Ebooks are changing how we think about novels

Ebooks have been around only for a few years, but they’re already to change the way we think about fiction. Specifically, what’s a novel? Must it still have a minimum number of words? In the Kindle age, does any of that matter?

The digital age has given the authors the freedom to ignore the constraints that came with the printed book. There aren’t a minimum number of times you must hit the “page forward” button on your Kindle or Nook before you tell yourself: “This is a novel!”

That’s silly. You want a story. You want to care about the characters. You want it to be written well. Period. The end.

The first draft of “Signs and Wonders” is 30,000 words. For most people, that’s a 3-hour read. Is it a really long short story? Is it a short novel? Do we stick to the old-fashioned convention and call it a novella? Again, does it matter any more?

The story might grow after edits. It might get shorter. I’m not stressed about it. Twenty years ago, I would be. In fact, I’d  still be writing. Why? Few publishers would look at a manuscript less than 60,000 words.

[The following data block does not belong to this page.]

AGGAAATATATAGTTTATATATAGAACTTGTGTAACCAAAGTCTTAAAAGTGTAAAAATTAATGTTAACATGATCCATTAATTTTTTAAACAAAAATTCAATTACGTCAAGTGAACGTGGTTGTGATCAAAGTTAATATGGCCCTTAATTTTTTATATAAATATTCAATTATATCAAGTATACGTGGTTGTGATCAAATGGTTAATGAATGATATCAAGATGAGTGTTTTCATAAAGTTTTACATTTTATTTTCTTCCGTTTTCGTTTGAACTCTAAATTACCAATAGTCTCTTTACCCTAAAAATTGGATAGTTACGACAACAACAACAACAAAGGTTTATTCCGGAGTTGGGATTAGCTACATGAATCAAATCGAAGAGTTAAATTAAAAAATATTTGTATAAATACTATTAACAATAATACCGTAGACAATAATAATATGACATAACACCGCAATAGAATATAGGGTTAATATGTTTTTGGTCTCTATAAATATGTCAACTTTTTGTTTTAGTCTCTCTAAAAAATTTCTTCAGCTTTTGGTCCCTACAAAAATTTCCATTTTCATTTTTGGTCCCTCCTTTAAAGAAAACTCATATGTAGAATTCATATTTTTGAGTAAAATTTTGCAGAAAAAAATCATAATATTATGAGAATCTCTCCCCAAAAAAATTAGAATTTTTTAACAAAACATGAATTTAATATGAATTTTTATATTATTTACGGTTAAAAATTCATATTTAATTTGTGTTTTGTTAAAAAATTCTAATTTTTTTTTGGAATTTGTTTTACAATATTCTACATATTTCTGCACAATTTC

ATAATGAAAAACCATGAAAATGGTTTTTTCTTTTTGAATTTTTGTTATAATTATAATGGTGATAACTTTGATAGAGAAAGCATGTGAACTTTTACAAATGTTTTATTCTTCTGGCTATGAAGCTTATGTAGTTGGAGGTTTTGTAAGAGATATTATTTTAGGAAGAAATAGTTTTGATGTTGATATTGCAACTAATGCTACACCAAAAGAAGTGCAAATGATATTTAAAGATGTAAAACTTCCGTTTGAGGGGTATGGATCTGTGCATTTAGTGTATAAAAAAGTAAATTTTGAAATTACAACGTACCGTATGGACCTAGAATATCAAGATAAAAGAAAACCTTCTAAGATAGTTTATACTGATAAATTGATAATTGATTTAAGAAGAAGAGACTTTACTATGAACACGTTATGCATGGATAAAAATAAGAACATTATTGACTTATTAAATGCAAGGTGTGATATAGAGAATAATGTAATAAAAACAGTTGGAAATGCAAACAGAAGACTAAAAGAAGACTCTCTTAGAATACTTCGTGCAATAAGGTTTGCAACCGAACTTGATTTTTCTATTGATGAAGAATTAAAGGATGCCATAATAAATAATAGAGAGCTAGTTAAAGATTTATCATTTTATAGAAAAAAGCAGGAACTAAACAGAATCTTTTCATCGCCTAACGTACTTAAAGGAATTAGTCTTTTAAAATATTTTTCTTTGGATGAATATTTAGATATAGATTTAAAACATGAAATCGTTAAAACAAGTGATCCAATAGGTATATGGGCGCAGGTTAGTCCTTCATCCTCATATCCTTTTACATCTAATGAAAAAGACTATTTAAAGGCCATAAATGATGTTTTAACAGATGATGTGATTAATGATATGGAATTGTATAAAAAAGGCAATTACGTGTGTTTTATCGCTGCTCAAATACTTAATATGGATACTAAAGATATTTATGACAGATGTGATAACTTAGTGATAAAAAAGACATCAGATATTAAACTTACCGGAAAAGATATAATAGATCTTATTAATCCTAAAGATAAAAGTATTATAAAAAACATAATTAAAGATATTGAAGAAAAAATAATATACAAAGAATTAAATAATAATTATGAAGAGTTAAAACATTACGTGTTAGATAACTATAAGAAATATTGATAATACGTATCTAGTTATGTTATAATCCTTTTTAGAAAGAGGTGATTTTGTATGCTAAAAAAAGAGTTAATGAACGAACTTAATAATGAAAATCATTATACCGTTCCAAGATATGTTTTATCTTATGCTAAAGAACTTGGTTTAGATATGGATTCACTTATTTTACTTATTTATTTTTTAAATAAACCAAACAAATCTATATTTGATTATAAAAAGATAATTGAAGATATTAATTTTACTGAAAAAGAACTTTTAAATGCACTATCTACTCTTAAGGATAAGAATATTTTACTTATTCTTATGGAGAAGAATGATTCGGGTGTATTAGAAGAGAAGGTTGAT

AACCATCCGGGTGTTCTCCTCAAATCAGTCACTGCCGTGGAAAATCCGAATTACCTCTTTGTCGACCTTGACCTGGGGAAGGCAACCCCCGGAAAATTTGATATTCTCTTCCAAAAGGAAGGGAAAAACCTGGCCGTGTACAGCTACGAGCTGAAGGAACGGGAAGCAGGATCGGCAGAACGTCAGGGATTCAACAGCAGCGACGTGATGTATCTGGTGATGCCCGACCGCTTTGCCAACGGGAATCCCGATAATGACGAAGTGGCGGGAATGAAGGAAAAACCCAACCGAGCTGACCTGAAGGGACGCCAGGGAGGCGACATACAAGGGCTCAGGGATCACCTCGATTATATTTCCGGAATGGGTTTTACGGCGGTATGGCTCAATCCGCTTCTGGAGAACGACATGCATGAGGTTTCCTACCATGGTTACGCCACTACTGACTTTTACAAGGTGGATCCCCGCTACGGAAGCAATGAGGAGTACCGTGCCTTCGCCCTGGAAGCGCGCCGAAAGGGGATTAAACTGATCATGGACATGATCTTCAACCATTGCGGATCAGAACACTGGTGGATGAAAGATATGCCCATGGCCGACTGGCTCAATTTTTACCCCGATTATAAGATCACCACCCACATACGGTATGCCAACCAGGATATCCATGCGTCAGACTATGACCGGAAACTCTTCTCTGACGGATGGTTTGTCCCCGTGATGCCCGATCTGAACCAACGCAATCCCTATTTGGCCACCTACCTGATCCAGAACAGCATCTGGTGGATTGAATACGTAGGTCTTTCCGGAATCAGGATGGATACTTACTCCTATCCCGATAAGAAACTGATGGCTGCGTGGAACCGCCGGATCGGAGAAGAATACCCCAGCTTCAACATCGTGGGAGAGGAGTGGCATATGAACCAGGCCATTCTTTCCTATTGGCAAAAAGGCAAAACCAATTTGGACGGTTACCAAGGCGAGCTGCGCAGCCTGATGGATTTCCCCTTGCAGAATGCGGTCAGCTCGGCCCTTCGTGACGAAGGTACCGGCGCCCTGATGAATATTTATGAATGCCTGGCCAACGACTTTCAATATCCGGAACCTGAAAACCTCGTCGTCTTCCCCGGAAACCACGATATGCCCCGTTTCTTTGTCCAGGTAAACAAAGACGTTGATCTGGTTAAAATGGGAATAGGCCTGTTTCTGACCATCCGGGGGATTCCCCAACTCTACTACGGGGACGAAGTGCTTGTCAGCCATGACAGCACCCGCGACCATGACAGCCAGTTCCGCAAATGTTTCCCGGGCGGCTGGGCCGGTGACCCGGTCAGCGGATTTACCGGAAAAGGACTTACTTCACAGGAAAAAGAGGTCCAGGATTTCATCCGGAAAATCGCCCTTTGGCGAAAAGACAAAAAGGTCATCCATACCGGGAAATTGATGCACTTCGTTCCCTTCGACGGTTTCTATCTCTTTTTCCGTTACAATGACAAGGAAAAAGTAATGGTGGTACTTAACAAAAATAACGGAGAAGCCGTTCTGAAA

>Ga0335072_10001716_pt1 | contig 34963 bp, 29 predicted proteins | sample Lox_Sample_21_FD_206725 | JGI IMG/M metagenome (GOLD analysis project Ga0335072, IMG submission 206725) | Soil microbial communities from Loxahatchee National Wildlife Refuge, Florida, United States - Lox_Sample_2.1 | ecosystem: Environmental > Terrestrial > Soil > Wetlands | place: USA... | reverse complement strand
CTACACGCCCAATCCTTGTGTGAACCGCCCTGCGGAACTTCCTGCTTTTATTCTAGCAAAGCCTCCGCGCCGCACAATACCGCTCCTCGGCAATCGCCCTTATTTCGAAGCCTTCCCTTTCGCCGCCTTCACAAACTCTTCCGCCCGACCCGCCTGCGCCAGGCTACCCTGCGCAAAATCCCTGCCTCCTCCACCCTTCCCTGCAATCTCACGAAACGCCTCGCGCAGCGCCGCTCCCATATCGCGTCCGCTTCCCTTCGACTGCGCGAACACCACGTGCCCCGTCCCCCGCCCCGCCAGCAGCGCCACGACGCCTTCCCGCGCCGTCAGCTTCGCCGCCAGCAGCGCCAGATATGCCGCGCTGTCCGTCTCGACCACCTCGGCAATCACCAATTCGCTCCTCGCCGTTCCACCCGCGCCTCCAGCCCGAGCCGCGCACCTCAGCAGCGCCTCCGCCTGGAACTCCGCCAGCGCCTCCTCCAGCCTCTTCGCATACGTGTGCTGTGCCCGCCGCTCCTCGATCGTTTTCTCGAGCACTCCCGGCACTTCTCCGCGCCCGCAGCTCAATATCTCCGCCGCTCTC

But I’m the publisher now. And the editor. I’m also the board of directors and the sole stockholder, and my required profit margin is a lot less than those big New York publishing companies. I can sell this to you for 99 cents.

If you think that’s an acceptable deal, you’ll tell your friends to buy it. If not, you’ll probably tell them not to buy it. Seems reasonable to me.

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Filed under ebooks, On writing

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